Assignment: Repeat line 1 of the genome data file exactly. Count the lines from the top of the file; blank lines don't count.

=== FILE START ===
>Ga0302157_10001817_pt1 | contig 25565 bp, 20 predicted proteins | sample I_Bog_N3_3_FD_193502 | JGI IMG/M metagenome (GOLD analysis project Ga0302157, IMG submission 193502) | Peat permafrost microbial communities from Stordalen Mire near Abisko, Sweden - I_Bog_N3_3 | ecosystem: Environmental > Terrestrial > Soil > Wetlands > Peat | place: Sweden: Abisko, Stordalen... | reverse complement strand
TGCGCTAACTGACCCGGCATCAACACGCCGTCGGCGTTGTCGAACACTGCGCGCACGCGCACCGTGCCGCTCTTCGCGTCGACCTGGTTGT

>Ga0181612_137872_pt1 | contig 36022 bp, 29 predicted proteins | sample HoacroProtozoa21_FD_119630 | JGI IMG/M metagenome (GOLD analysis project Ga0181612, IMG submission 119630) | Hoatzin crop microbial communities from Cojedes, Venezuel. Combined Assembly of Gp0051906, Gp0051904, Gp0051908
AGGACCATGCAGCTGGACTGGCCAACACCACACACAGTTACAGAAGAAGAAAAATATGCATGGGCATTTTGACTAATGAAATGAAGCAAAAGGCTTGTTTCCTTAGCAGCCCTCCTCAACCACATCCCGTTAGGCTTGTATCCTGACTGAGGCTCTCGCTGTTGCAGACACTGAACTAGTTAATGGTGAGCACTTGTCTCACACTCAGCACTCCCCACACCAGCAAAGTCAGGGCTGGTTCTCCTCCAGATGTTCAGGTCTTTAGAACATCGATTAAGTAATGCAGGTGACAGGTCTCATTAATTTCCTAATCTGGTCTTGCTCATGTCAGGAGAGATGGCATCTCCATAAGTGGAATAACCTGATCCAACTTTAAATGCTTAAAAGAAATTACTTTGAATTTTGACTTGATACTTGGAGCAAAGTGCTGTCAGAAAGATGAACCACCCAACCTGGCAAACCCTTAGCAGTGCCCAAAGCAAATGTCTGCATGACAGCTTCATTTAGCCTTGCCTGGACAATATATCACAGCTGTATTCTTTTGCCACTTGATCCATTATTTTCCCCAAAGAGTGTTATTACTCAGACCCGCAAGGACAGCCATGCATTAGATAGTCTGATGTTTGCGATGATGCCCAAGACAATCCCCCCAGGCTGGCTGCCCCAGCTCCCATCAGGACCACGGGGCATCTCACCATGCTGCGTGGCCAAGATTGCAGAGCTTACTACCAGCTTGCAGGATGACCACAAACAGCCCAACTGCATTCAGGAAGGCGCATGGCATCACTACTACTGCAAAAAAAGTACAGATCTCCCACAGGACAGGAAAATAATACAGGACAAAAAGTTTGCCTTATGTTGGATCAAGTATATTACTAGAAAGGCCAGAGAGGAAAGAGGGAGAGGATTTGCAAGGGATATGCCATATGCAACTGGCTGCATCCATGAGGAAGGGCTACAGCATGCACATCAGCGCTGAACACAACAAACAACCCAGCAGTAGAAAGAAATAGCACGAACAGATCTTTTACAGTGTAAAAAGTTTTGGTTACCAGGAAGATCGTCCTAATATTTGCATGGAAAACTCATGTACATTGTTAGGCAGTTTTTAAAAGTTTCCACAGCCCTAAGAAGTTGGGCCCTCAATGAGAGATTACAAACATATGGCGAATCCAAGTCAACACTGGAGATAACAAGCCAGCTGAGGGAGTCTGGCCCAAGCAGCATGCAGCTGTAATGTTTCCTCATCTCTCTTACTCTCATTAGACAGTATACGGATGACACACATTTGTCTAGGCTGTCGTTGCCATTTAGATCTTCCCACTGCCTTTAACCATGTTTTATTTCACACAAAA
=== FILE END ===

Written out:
>Ga0302157_10001817_pt1 | contig 25565 bp, 20 predicted proteins | sample I_Bog_N3_3_FD_193502 | JGI IMG/M metagenome (GOLD analysis project Ga0302157, IMG submission 193502) | Peat permafrost microbial communities from Stordalen Mire near Abisko, Sweden - I_Bog_N3_3 | ecosystem: Environmental > Terrestrial > Soil > Wetlands > Peat | place: Sweden: Abisko, Stordalen... | reverse complement strand